graphic novels

12 must-read graphic novels adapted from classic literature

Don't read these just to 'simplify' difficult texts, but as works of literature in their own right.

Comic narrative, or what Scott McCloud has called 'sequential art' in his seminal work Understanding Comics (1993), has captivated us for generations. “Graphic novels”, really just a fancy name for comics, as Alan Moore has pointed out, are being taken more and more seriously in the literary world, aided by the work of fantastic writers and artists from Art Spiegelman to Alison Bechdel. Many classic works have been converted to the comic format. Here are some of our favourites from the last few years.

Howl: A Graphic Novel 
Allen Ginsberg's Howl is one of the most widely read poems of all time. The animator of the Epstein and Friedman film, and New Yorker artist Eric Drooker, has created the graphic novel version. Drooker collaborated with Ginsberg on this last book of poetry,Illuminated Poems. Animated art created for the film by Drooker can be seen in this book.

The Call of the Wild: The Graphic Novel
Jack London's tale is about Buck, a dog who is kidnapped from his loving home and given into slavery, and who finds another home, and eventually leads a pack of wolves. Indian publisher Campfire released a graphic re-telling, narrated by Lloyd S Wagner and drawn by Sachin Nagar. Campfire has published graphic adaptations of many other classics, from Macbeth to The Frankenstein.

Do Androids Dream of Electric Sheep?
This 24-issue, 6-volume limited series is not an adaptation, but an illustration of Philip K Dick's iconic novel. That is, it contains the full text of the novel, unusual for works of this kind. Illustrated by Tony Parker and Bill Sienkiewicz, the collection got a "best new series" nomination for the Eisner awards.

Wuthering Heights
Emily Bronte's only novel has been adapted into a comic book by John M. Burns and edited by Sean Michael Wilson. This work, like other adaptations by publishers Classical Comics, comes in two versions - abridged 'original text' and paraphrased 'quick text'. The latter is aimed at children, and fans of the novel will most enjoy the former. Classical Comics also has a good adaptation of Dracula.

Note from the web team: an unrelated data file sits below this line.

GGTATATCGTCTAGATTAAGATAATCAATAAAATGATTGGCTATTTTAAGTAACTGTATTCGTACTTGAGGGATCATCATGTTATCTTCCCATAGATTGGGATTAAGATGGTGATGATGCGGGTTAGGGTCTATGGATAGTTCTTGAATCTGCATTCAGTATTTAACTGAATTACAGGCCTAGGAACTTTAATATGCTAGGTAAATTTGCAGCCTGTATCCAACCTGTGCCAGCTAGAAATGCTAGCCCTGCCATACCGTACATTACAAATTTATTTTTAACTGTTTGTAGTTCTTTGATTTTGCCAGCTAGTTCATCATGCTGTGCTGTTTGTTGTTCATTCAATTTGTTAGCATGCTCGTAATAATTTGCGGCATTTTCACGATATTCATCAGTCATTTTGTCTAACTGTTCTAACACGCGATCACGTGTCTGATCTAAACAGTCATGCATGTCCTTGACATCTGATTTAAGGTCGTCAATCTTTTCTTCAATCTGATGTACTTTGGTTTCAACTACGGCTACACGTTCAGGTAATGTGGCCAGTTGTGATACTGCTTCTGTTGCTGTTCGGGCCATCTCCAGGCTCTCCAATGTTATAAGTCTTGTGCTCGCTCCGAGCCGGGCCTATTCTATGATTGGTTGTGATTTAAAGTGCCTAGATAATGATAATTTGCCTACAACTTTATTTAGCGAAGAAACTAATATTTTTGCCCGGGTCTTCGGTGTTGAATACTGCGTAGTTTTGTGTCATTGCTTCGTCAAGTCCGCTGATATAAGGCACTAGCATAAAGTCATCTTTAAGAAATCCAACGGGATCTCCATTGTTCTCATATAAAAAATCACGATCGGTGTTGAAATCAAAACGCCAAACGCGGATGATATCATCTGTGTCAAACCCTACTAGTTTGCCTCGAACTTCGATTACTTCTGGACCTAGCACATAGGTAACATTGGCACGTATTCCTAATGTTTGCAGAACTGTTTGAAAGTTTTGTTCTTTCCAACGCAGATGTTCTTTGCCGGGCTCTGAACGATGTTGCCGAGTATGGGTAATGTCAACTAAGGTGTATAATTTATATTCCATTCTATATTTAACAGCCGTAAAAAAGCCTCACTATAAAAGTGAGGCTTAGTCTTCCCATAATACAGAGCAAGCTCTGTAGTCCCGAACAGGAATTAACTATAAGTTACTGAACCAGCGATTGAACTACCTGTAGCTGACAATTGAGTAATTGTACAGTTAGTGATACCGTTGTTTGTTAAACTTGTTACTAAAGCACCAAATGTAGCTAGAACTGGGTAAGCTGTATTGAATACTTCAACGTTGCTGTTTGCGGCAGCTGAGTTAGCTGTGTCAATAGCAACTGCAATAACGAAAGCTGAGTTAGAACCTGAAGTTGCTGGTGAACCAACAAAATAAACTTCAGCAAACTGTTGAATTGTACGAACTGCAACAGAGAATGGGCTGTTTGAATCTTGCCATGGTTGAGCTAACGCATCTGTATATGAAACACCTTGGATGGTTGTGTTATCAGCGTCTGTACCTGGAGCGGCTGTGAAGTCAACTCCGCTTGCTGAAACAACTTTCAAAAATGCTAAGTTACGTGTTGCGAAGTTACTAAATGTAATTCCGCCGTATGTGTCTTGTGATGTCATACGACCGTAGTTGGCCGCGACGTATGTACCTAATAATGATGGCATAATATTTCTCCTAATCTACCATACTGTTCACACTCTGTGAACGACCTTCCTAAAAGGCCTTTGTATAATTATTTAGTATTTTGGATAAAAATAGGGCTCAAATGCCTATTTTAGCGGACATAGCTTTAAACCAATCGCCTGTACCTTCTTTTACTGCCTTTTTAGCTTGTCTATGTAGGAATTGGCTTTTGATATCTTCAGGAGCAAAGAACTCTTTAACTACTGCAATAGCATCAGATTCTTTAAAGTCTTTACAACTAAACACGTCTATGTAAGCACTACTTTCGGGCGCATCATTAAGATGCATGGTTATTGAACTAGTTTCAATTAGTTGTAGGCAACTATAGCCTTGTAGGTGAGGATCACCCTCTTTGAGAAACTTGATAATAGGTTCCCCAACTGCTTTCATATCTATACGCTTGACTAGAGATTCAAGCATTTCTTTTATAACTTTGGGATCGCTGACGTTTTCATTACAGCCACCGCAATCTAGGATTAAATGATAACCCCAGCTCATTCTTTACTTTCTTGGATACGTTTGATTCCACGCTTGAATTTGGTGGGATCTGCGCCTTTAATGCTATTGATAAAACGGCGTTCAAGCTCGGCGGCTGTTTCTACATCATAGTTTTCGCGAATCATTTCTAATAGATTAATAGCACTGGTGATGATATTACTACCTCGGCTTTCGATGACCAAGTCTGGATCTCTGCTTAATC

African-American Classics
This acclaimed collection adapts short stories, plays, and poems by the earliest African-American writers, and is illustrated by African-American artists. Langston Hughes, Zora Neale Hurston, and W.E.B. Dubois are amongst the writers featured, and the works span the years 1891 to 1931. The collection has been edited by edited by Tom Pomplun and Lance Tooks.

Prince of Cats
African American artist Ronald Wimberly has adapted Romeo and Juliet to modern day Brooklyn. The hip-hop retelling of the story  focuses on the main antagonist, Lady Capulet's nephew Tybalt, and the wars between the two families of Montague and Capulet. The adaptation is written entirely in iambic pentameter, and has been praised for the importance and authenticity of its new setting.

The Graphic Canon
This three-volume anthology is breath-taking in its scope. The first volume has classics from ancient literature through to the 1700s, such as The Epic of Gilgamesh, the Mahabharata, The Tibetan Book of the Dead, The Divine Comedy, and The Canterbury Tales. The second volume has 19th century classics by writers such Edgar Allen Poe, Victor Hugo, Jane Austen, and Christina Rossetti. Volume three, of the 20th century, has everyone from Virginia Woolf to Ben Okri. Artists include Will Eisner, Robert Crumb, and Gris Grimly, to name a few.

Le Petit Prince
Joann Sfar, creator of celebrated graphic novel The Rabbi's Cat, has adapted Antoine de Saint-Exupéry's timeless work. This homage and celebration features Saint-Exupéry himself, although sketches of the narrator didn't make it into the final version ofThe Little Prince. There's a whole sequence showing the little boy somersaulting from a plane in order to play with his creator.

The Complete Don Quixote
Rob Davis has recreated Cervantes' beloved classic into an extraordinary graphic novel.The first volume appeared in many “best of the year” lists, and the complete work was twice nominated for the Eisner award. Check out this blog-post for a glimpse into the gorgeous artwork depicting the Knight Errant and his sidekick. Davis has also adapted H.P. Lovecraft's The Dunwich Horror.

Gris Grimly's Frankenstein
There are several comic adaptations of Mary Shelley's Frankenstein, but this was the first to use the original novel's entire text. Gris Grimly, renowned for his dark children's books, counts Mary Shelley's novel amongst his greatest literary inspirations. The result is a wildly popular adaptation.

The Graveyard Book
Neil Gaiman's modern-day classic has been adapted into a two-volume graphic novel by P. Craig Russell. One of the biggest reasons to read it is that the protagonist Bod's macabre world has been drawn by a variety of master artists such as Kevin Nowlan, Tony Harris, and Jill Thompson. This is a treat for Gaiman fans and generally for lovers of fantasy. 

Canine/Feline Classics: Volume 25
This volume has two parts - flip to one half and read stories about dogs, flip to the other and read about cats. There are stories by Ray Bradbury, O Henry, P.G. Wodehouse, Ambrose Bierce, Saki, Edward Lear, Kafka, and Lovecraft.

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